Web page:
On December 5, 2012, the EPA issued new guidance on its treatment of tenants under the bona fide prospective purchaser (“BFPP”) provisions of the Comprehensive Environmental Response, Compensation and Liability Act (“CERCLA”). The BFPP provisions protect against CERCLA liability in certain situations. CERCLA provides that the BFPP provisions apply to a person or tenant of a person that “acquires ownership” of a facility and meets certain other requirements. In the past, a tenant would be considered a BFPP only as long as the owner remained a BFPP. EPA now has the discretion to extend the BFPP protection to tenants where the owner is not a BFPP or loses its BFPP status.
CERCLA section 107(a)(1) provides that “the owner or operator of a vessel or facility . . . from which there is a release, or a threatened release which causes the incurrence of response costs, of a hazardous substance, shall be liable for . . . (A) all costs of removal or remedial action incurred by the United States Government . . . and (B) any other necessary costs of response incurred by any other person consistent with the national contingency plan . . .” Thus, all owners and operators of a contaminated property are potentially strictly liable for response costs. However, CERCLA section 107(r) provides a defense from liability if an owner or operator is a “bona fide prospective purchaser” or “BFPP.” That section provides that a BFPP whose potential liability is based “solely” on the purchaser being a current owner or operator of a facility shall not be liable as long as certain conditions are met.
CERCLA § 101(40) defines a BFPP as a person or a tenant of a person that acquires ownership of a facility after January 11, 2002 and can show that: (a) all disposal of hazardous substances occurred prior to acquisition; (b) the person made “all appropriate inquiries” into the previous ownership and uses of the facility in accordance with customary standards and practices; (c) the person provided all legally required notices with respect to discovery or release of hazardous substances; (d) the person exercised appropriate care with respect to hazardous substances by stopping any continuing release, preventing future release and preventing exposure to humans and the environment; (e) the person provided full cooperation, assistance and access to the facility; (f) the person complied with any requests for information or subpoenas; and (g) the person is not “affiliated” with a person that is potentially liable for response costs. The requirement in (b) that the tenant conduct an “all appropriate inquiry,” means generally that a Phase I environmental site assessment is conducted in accordance with accepted standards. A Phase I is a non-invasive investigation of the site and a search of available records, databases and documents in order to ascertain whether there are any environmental conditions, such as the potential for contaminated soil or groundwater based on past uses or neighboring uses.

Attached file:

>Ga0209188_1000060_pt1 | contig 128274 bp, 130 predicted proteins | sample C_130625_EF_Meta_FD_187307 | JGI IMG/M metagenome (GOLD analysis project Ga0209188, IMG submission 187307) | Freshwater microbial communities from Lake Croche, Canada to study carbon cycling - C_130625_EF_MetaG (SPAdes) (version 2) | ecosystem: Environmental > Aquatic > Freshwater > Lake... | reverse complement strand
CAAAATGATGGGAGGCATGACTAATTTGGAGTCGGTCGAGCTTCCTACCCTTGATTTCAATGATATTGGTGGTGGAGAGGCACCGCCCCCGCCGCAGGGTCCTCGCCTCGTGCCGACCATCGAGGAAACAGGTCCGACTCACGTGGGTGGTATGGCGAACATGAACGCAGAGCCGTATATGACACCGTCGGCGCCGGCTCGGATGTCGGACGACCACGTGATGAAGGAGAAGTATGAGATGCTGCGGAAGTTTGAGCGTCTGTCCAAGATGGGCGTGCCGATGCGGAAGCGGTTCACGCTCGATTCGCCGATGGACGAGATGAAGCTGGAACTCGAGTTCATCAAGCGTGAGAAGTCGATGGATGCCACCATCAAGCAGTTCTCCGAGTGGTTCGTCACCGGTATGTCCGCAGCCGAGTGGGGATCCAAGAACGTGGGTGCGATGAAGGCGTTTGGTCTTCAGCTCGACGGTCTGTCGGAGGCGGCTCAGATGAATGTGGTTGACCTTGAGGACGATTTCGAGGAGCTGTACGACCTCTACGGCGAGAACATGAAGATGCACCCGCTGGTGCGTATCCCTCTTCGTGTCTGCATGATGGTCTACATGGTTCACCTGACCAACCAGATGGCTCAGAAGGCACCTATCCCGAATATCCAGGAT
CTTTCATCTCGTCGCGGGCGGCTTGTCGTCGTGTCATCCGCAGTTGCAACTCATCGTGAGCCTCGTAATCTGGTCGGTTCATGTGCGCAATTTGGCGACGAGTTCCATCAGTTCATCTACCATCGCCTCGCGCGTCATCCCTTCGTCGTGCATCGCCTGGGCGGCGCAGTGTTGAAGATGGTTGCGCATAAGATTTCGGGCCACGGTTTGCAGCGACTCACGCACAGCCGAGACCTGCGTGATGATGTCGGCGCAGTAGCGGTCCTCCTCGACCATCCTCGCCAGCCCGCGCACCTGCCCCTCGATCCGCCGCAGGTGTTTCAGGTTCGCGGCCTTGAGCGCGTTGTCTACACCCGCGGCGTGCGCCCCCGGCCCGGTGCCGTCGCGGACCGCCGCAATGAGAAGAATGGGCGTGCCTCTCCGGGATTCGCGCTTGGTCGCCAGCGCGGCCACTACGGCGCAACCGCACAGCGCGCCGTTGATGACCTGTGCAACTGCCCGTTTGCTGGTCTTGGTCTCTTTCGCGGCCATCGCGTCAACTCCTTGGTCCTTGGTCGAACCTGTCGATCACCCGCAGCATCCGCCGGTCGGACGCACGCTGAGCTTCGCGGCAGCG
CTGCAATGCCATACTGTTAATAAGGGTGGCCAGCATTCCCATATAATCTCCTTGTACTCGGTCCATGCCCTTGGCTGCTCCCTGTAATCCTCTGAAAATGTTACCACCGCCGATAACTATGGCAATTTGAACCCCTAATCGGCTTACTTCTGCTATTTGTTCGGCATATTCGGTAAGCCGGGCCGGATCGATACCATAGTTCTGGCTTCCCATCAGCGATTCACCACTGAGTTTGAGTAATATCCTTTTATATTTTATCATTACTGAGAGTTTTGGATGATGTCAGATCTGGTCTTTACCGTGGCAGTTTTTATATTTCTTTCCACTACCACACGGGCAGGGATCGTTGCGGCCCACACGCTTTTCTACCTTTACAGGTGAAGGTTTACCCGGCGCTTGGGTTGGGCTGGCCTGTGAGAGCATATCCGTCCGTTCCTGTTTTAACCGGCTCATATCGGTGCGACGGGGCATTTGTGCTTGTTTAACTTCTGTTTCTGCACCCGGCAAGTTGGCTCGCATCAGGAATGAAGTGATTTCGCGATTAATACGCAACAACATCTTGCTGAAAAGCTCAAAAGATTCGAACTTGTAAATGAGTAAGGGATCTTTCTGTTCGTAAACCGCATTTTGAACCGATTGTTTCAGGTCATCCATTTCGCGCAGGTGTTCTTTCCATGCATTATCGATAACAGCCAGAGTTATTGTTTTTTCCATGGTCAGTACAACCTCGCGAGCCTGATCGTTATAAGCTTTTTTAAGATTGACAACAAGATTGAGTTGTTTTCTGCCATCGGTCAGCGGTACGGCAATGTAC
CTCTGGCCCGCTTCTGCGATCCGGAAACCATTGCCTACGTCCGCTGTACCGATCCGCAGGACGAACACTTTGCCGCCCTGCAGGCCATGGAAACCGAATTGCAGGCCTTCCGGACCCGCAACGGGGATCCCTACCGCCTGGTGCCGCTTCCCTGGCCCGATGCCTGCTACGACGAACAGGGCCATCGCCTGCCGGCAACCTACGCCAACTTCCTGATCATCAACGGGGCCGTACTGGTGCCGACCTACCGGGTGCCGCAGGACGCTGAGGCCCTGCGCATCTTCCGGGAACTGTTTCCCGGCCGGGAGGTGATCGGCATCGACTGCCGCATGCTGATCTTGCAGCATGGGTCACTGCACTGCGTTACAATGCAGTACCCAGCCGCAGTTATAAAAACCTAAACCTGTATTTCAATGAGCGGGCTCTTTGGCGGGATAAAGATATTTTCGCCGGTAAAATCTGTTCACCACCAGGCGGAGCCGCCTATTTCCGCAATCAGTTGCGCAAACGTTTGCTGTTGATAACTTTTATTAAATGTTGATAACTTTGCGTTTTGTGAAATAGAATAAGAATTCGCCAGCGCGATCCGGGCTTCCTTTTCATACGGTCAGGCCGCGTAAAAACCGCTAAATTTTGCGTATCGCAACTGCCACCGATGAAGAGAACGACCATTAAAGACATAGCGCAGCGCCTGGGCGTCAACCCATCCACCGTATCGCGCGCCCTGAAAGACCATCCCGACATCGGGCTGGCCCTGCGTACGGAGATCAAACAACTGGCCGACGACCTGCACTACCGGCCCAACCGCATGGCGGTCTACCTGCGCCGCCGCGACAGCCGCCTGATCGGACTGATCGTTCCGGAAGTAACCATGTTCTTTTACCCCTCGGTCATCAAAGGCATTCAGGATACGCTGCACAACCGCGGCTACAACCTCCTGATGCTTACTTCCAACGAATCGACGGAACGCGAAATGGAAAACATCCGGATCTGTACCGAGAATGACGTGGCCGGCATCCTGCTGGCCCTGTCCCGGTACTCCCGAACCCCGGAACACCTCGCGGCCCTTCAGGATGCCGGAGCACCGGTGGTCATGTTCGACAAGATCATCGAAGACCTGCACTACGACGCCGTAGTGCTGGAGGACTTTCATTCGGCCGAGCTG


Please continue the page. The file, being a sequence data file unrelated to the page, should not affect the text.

Thus, CERCLA provides that a tenant may derive BFPP status from an owner who is a BFPP and will remain a BFPP as long as the owner remains a BFPP. EPA’s new guidance addresses the question of what happens to a tenant if the property owner is not a BFPP or loses its status as a BFPP.
Where the owner is not a BFPP, EPA intends to exercise its discretion on a site-by-site basis if the tenant meets all of the requirements set forth in CERCLA § 101(40). As applied to the tenant, those requirements are: (a) all disposal of hazardous substances at the facility occurred prior to execution of the lease; (b) the tenant conducted an “all appropriate inquiry” prior to execution of the lease; (c) the tenant provides legally required notices; (d) the tenant takes reasonable steps with respect to hazardous substance releases; (e) the tenant provides cooperation, assistance and access; (f) the tenant complies with land use restrictions and institutional controls; (g) the tenant complies with information requests and subpoenas; (h) the tenant is not potentially liable for response costs or “affiliated” with a potentially liable person; and (i) the tenant does not impede any response action. With respect to (h), EPA does not view the existence of a lease between the tenant and owner as a prohibited affiliation per se.
If the owner has BFPP status but loses it through no fault of the tenant, EPA has the discretion to treat the tenant as a BFPP as long as the tenant complies with the requirements set forth above, except for the “all appropriate inquiry” provision. With respect to the CERCLA 101(40) requirement that the owner “acquires ownership” of the facility after January 11, 2002, EPA will treat tenants as BFPPs if their lease agreement was executed after January 11, 2002 as long as all of the other requirements are met.
The EPA may decline to exercise its discretion to treat a tenant as a BFPP in certain circumstances. For example, a tenant will not be able to assert BFPP status if the lease were entered into in order to allow an entity to avoid CERCLA liability, or if the tenant is potentially liable for a reason other than its status as an operator, such as if it arranged for the disposal of hazardous substances at the facility.
Therefore, before entering into leases, if tenants want to avail themselves of the BFPP defense, they need to be mindful of these requirements. They should inquire into the status of the landlord and, if necessary, conduct an appropriate investigation with the help of a qualified environmental consultant and legal counsel. Tenants who already have entered into leases should make similar inquiries and ensure that they are complying with the requirements, such as ensuring that they are handling any hazardous substances on the property in the most appropriate manner and remediating any releases or spills in a timely manner.